Painful Bladder Syndrome
What Is Painful Bladder Syndrome?
What Are The Causes Of Painful Bladder Syndrome?
Men With Interstitial Cystitis
Men can get interstitial cystitis (IC) or painful bladder syndrome. Common symptoms of IC and BPS are urinary urgency, urinary frequency, nocturia (getting up at night to go to the bathroom), suprapubic or pelvic pain, the pain classically worsens with bladder filling and is relieved with urination, dysuria (burning with urination), and the sensation of incomplete evacuation of urine. If IC/BPS are present for many months or even years symptoms of pelvic pain and pelvic floor muscle spasm are seen. These include rectal spasms or rectal pain, pain with erection or ejaculation, soreness post erection or ejaculation, pain at the tip of the penis, groin or testes, prostate, bladder, epididymis, and testes tenderness. Treating the associated pelvic pain and pelvic floor spasm can help with symptoms of IC and BPS.
What Are The Signs And Symptoms Of Interstitial Cystitis?
Symptoms of painful bladder syndrome may vary in type and severity depending on the person and the situation, with some people experiencing more painful flare-ups due to factors such as menstrual cycle, emotional stress, or sitting for a long period of time. Some of the most common symptoms include:
- Urge to urinate which may not go away after voiding the bladder
- Urinating an unusually high number of times throughout the day, usually very small amounts with each trip to the bathroom
- Urinating in the middle of the night
- Burning with urination
- Chronic pelvic pain
- Pain between the anus and genitals
- Pain with sexual intercourse
How Do You Know If You Have IC?
IC can be diagnosed with a proper history and physical from a urologist. It is first important to rule out an infection. Sometimes the urologist will feel it is appropriate to do other tests regarding bladder function and to rule out other causes for the symptoms described above. One test called a cystoscopy is when a camera is placed inside your bladder. The difference between IC and painful bladder syndrome is that the cystoscopy will show Hunner’s ulcers on the bladder in IC and the cystoscopy is normal in Painful Bladder Syndrome.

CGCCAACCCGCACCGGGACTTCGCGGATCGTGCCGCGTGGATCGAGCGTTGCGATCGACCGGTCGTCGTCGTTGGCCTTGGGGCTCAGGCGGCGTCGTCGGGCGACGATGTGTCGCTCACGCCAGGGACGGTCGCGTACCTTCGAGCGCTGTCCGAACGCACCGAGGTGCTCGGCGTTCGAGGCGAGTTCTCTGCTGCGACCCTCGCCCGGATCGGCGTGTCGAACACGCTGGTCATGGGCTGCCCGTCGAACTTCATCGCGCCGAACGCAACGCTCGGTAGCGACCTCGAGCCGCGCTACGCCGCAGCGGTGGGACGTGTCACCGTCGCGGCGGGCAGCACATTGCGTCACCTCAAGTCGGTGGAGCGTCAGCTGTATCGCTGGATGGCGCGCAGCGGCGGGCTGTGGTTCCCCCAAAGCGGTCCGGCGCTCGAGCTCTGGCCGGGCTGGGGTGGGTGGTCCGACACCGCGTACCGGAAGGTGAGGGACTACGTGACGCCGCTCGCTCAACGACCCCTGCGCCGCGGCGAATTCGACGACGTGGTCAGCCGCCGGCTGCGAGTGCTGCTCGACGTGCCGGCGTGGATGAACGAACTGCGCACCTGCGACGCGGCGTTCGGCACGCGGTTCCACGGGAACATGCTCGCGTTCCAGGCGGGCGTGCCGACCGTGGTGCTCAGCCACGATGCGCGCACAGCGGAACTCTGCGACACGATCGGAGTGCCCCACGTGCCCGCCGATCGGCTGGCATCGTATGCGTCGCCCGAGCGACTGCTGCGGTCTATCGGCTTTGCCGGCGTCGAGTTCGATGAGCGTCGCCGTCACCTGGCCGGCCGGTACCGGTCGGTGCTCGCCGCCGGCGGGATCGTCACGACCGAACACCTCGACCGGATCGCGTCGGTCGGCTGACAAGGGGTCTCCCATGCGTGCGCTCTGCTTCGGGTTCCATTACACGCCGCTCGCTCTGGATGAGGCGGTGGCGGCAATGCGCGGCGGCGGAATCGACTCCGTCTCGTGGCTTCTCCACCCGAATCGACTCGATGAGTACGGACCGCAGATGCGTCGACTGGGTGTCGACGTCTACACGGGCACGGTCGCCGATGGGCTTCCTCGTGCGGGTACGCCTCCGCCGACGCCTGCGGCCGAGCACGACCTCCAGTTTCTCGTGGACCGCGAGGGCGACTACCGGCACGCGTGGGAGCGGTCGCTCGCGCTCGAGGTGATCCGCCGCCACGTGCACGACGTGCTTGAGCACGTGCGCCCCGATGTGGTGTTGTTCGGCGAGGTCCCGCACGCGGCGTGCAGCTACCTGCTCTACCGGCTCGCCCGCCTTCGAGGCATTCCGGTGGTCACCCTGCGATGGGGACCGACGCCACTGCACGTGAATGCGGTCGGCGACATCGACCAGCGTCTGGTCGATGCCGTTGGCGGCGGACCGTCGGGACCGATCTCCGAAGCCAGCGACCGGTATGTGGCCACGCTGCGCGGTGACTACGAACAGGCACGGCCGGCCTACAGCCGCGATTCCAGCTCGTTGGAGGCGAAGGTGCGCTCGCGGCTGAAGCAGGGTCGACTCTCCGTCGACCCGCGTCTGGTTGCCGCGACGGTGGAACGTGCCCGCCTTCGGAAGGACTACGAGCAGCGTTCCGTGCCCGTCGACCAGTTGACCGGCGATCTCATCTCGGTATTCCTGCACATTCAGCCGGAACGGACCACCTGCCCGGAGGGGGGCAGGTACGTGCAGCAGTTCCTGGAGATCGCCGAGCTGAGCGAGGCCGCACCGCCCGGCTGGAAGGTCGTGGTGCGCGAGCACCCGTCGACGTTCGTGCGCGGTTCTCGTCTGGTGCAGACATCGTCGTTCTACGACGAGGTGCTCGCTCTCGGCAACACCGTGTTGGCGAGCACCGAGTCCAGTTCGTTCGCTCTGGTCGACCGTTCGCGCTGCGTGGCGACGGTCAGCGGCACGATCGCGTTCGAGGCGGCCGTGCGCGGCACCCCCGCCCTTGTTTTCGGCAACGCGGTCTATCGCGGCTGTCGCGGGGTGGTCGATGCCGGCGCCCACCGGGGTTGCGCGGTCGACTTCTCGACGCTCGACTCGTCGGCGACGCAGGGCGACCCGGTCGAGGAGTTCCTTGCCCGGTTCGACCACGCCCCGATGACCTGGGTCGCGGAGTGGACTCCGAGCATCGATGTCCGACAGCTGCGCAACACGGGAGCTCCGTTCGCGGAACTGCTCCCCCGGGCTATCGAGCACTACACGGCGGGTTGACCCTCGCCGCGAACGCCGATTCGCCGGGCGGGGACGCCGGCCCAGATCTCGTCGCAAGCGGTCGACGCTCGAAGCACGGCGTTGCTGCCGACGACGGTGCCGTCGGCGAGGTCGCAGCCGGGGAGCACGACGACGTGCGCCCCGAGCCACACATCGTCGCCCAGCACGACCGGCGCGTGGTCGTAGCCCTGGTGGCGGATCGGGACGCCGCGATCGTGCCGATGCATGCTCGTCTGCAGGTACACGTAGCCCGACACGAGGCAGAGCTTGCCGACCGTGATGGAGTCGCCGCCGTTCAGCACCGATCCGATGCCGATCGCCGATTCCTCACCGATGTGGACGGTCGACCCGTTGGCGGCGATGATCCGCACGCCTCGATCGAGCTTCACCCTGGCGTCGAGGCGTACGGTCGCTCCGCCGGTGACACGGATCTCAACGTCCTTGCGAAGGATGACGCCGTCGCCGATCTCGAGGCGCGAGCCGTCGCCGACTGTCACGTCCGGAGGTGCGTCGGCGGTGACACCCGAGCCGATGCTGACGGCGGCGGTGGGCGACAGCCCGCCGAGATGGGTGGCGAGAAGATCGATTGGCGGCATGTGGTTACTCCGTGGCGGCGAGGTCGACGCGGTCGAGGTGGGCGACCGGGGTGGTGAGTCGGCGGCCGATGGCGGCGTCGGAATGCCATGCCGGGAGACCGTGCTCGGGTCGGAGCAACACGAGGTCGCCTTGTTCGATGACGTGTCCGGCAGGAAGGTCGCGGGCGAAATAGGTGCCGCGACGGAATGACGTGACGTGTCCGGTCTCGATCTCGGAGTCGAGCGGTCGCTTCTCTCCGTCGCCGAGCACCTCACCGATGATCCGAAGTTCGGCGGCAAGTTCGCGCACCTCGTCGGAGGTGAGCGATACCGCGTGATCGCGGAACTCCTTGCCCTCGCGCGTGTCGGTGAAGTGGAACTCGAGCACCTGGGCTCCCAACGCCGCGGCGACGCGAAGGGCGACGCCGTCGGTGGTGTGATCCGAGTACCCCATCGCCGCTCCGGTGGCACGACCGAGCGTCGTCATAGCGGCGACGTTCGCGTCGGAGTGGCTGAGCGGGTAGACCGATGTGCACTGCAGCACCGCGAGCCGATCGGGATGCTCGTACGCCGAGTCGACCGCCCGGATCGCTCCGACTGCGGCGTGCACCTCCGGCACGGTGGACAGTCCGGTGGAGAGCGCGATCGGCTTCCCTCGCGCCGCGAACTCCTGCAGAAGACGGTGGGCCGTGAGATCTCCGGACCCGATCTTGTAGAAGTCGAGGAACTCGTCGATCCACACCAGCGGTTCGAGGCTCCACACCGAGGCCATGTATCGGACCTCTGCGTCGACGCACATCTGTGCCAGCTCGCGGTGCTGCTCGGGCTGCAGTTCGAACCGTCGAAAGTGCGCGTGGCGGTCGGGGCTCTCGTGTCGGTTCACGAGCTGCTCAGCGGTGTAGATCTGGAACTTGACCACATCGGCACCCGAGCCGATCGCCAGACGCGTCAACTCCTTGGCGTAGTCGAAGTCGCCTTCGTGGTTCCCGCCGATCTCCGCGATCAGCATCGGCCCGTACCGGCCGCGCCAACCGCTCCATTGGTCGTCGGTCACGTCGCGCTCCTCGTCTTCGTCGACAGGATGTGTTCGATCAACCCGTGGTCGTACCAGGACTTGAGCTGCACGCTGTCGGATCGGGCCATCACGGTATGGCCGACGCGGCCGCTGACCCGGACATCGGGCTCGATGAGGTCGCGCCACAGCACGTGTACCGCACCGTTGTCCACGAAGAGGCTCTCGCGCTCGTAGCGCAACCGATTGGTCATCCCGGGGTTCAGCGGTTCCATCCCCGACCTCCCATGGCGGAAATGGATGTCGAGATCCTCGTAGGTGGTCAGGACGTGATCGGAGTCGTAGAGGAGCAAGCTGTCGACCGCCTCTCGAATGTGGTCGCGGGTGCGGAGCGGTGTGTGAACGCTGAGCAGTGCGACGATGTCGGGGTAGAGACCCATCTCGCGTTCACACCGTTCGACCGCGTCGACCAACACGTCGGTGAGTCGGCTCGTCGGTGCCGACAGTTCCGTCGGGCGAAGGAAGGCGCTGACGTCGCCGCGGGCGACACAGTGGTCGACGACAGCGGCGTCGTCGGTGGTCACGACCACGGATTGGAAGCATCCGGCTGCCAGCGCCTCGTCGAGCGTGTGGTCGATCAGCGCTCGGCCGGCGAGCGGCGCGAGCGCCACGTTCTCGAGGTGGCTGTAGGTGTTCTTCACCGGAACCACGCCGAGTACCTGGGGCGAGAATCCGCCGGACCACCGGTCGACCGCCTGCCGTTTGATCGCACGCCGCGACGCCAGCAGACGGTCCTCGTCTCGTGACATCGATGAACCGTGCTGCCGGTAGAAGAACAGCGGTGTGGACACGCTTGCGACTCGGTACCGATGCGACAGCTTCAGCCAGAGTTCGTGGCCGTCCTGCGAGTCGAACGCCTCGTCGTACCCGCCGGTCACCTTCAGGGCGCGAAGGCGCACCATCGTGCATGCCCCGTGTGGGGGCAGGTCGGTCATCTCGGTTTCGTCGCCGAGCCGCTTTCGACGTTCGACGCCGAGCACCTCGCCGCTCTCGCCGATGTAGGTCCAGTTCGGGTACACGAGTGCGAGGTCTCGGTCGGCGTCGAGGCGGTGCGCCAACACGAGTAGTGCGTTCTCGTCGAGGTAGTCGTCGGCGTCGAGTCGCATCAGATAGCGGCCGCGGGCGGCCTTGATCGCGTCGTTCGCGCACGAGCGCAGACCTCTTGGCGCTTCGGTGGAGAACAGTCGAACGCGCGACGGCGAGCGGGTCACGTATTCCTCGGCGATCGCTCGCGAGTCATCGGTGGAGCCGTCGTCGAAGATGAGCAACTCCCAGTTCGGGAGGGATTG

What Are The Risk Factors Of Interstitial Cystitis?
How Is Painful Bladder Syndrome Diagnosed?
A cystoscopy may be performed. A cystoscopy is a diagnostic procedure in which a slender tube with a camera is inserted through the urethra to examine the inside lining of the bladder. During this procedure, your doctor may inject liquid into the bladder to test its capacity, or remove tissue to examine for signs of bladder cancer.
What Are The Possible Treatments For Interstitial Cystitis?
Pelvic Rehabilitation Medicine values a multidisciplinary approach to pelvic pain and can employ a combination of treatment techniques to relieve interstitial cystitis / painful bladder syndrome symptoms.
- Physical Therapy: Pelvic floor physical therapy may help relieve muscle tightness or dysfunction that contributes to bladder pain.
- Lifestyle Changes: Many people with interstitial cystitis find that their symptoms are exacerbated by certain foods such as caffeine, spicy foods, and refined sugars. Keeping a pain diary may help zero in on trigger foods and craft an exclusionary diet to reduce pain symptoms. Stress Management/Anxiety reduction is also an important lifestyle modification.
- Oral Medications: Antidepressants, antihistamines, and other specific drugs can be used to help treat the symptoms of IC.
- Bladder Instillations: Also known as a bladder wash or bladder bath, this procedure involves the introduction of a medical solution directly into the bladder to relieve symptoms
- Surgery: Invasive treatment of interstitial cystitis is a last resort, used only if other, less extreme measures are ineffective. Surgery can be performed to remove ulcers or increase the bladder’s capacity.
Are There Preventative Steps Or Measures To Avoid Painful Bladder Syndrome?
What Are The Risks If Interstitial Cystitis Is Left Untreated?
Are There Other Related Conditions To Painful Bladder Syndrome?
Norman J. Marcus, MD Allyson Augusta Shrikhande, MD Bill McCarberg, MD Edward Gracely, PhD. A Preliminary Study to Determine if a Muscle Pain Protocol Can Produce Long-Term Relief in Chronic Back Pain Patients. Pain Medicine. 2013 Aug; 14(8): 1212–1221. Link to Article.